Olivia Laing’s To the River and The Trip to Echo Spring are published by Canongate.

www.olivialaing.co.uk


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by TOAST ( 23.08.13 )

The third and final of three Tales of the Wilderness, in anticipation of Wilderness Festival, where Toast will be curating the Lakeside Spa this August.

Extract from Wildwood by Roger Deakin.

The House-sheds: Camping

13 June

I slept in the shepherd’s hut last night after an evening swim in the moat, now beginning to weed up, under an almost-full moon. It was so bright, you could hardly call it proper darkness at all. At ten to four I was awoken by a blackcap hopping along the tin roof, then striking up the most exquisite warbling, at first utterly solo in the half-light, soon joined by other birds. It sang its heart out, moving about the roof now and then between phrases or cadenzas to a new vantage point, eventually ascending into the ash tree that overhangs the hut and the pond beside it. You hear everything in the hut: the foxes barking down the lane, even the rabbits thumping their hind legs on the ground sometimes. Easing myself up on one elbow about twenty past four, I inched back the curtain and surveyed the meadow. Yellow pools of buttercup, and here and there a pyramidal orchid, or a lush, intensely purple patch of the southern marsh orchid, the huger flowers stacked and layered like wedding cakes. A crow was flying in big circles above the pasture, climbing steeply, then gliding down for pure pleasure.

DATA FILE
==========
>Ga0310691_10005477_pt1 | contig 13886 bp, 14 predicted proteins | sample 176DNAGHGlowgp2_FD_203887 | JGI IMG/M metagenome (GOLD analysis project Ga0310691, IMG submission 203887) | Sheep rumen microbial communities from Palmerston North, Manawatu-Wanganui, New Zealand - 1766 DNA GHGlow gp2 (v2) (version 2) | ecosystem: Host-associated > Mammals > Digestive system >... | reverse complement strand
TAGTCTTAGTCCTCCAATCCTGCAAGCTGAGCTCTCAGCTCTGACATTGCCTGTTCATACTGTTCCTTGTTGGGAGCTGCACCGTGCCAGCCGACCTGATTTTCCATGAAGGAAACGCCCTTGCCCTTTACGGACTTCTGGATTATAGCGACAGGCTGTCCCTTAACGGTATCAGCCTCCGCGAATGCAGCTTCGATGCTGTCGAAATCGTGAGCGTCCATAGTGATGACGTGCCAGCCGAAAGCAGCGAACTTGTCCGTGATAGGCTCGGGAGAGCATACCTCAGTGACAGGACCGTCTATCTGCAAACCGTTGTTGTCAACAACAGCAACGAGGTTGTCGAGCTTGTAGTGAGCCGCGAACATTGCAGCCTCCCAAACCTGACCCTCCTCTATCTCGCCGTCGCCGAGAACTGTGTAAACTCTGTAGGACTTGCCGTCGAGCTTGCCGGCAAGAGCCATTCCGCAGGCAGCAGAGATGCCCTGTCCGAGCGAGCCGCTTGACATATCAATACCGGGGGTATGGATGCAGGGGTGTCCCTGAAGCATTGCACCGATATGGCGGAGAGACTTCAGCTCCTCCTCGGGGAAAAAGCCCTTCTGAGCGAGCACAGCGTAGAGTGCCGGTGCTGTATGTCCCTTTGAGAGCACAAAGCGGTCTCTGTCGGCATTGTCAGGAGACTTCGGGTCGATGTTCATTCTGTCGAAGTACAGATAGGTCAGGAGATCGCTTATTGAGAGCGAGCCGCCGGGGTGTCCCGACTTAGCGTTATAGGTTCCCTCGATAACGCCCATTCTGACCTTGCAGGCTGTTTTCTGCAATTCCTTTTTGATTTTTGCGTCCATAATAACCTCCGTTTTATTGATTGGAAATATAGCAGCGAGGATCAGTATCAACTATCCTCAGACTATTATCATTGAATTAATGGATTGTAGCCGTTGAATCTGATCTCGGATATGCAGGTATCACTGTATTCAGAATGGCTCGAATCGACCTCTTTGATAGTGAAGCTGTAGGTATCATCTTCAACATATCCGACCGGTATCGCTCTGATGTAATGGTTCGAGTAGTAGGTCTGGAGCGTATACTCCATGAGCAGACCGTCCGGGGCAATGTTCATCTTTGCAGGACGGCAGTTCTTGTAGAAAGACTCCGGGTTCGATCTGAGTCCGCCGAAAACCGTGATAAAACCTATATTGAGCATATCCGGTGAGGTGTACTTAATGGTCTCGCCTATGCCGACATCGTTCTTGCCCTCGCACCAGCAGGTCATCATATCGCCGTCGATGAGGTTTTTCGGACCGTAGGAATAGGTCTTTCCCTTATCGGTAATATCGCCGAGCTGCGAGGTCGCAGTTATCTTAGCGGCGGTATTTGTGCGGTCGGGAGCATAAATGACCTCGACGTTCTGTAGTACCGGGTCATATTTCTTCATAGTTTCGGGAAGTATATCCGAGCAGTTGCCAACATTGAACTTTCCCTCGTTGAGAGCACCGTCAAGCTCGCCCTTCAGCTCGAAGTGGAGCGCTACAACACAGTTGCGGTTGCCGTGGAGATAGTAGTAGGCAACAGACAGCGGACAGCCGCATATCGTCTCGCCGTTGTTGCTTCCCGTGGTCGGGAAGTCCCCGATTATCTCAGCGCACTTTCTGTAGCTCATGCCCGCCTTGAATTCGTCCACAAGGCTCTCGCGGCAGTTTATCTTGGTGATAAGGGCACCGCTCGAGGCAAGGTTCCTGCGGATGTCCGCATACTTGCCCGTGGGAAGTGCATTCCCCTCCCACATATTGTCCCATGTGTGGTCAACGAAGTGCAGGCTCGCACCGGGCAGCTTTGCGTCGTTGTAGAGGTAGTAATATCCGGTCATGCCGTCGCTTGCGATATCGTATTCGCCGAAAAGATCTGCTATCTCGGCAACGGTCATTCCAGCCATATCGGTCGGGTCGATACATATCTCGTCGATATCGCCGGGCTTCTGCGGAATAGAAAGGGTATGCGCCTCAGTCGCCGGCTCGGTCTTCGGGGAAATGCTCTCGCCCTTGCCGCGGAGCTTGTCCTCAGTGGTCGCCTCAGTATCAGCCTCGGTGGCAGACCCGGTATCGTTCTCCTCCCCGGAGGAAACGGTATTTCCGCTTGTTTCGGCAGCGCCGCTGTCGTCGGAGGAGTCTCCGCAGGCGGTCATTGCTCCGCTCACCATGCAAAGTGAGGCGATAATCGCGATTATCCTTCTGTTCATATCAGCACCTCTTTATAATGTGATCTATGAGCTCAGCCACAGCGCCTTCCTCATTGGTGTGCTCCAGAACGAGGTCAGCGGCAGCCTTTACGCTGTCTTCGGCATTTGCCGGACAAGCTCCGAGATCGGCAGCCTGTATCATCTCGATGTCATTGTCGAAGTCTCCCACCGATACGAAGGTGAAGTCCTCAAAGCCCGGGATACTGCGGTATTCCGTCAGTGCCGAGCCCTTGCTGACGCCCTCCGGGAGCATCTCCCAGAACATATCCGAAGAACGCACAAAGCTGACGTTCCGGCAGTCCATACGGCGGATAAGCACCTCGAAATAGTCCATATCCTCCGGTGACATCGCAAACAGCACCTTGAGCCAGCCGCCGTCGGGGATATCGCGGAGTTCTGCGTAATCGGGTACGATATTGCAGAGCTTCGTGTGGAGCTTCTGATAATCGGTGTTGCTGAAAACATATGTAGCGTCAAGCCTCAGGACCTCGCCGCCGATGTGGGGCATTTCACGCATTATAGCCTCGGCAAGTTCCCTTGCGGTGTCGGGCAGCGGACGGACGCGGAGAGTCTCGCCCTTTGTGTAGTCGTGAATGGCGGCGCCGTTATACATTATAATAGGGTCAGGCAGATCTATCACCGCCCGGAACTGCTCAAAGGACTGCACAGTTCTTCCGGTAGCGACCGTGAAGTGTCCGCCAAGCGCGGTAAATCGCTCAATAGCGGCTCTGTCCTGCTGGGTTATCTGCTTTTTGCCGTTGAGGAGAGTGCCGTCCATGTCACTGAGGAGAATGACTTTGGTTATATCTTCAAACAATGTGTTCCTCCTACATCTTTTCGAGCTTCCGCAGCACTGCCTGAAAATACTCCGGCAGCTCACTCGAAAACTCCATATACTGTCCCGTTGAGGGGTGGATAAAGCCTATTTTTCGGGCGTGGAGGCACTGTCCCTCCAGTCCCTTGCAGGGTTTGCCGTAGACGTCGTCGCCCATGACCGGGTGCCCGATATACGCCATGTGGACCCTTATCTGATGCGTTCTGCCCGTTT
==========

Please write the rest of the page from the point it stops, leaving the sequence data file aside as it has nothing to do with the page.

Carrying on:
I dozed back to sleep, but was awoken by a most violent rumbling and shaking of the whole hut, then a sound of loud scratching. For a moment I thought a cat must have leapt in, somehow, through an open window and on to my bed. Then, looking through an open window in some alarm, I realised what it was: a roe-deer rubbing herself against one corner of the hut, inches away from my pillow. A clamour of hooves as she and two others bounced off through the standing hay. The birdsong was by now too loud for sleep, so I adjourned to the house across the dew for breakfast.

10 August